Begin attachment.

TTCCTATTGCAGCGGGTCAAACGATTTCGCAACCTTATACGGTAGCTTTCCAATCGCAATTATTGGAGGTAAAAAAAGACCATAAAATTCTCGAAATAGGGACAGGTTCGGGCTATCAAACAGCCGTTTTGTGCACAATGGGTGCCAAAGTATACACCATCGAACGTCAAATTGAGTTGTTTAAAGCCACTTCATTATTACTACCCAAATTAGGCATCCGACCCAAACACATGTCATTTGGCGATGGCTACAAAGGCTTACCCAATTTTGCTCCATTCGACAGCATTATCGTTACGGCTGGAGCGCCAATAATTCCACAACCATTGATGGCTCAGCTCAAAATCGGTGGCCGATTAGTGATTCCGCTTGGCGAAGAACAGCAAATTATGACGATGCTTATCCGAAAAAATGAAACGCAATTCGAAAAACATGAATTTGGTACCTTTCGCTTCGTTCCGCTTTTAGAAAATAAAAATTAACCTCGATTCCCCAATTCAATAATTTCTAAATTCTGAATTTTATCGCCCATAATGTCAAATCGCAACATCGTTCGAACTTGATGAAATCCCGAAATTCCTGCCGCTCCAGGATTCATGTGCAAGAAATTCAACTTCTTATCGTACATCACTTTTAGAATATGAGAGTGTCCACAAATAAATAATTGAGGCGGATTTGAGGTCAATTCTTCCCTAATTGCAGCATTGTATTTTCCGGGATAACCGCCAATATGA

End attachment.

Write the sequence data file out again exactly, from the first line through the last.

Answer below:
TTCCTATTGCAGCGGGTCAAACGATTTCGCAACCTTATACGGTAGCTTTCCAATCGCAATTATTGGAGGTAAAAAAAGACCATAAAATTCTCGAAATAGGGACAGGTTCGGGCTATCAAACAGCCGTTTTGTGCACAATGGGTGCCAAAGTATACACCATCGAACGTCAAATTGAGTTGTTTAAAGCCACTTCATTATTACTACCCAAATTAGGCATCCGACCCAAACACATGTCATTTGGCGATGGCTACAAAGGCTTACCCAATTTTGCTCCATTCGACAGCATTATCGTTACGGCTGGAGCGCCAATAATTCCACAACCATTGATGGCTCAGCTCAAAATCGGTGGCCGATTAGTGATTCCGCTTGGCGAAGAACAGCAAATTATGACGATGCTTATCCGAAAAAATGAAACGCAATTCGAAAAACATGAATTTGGTACCTTTCGCTTCGTTCCGCTTTTAGAAAATAAAAATTAACCTCGATTCCCCAATTCAATAATTTCTAAATTCTGAATTTTATCGCCCATAATGTCAAATCGCAACATCGTTCGAACTTGATGAAATCCCGAAATTCCTGCCGCTCCAGGATTCATGTGCAAGAAATTCAACTTCTTATCGTACATCACTTTTAGAATATGAGAGTGTCCACAAATAAATAATTGAGGCGGATTTGAGGTCAATTCTTCCCTAATTGCAGCATTGTATTTTCCGGGATAACCGCCAATATGA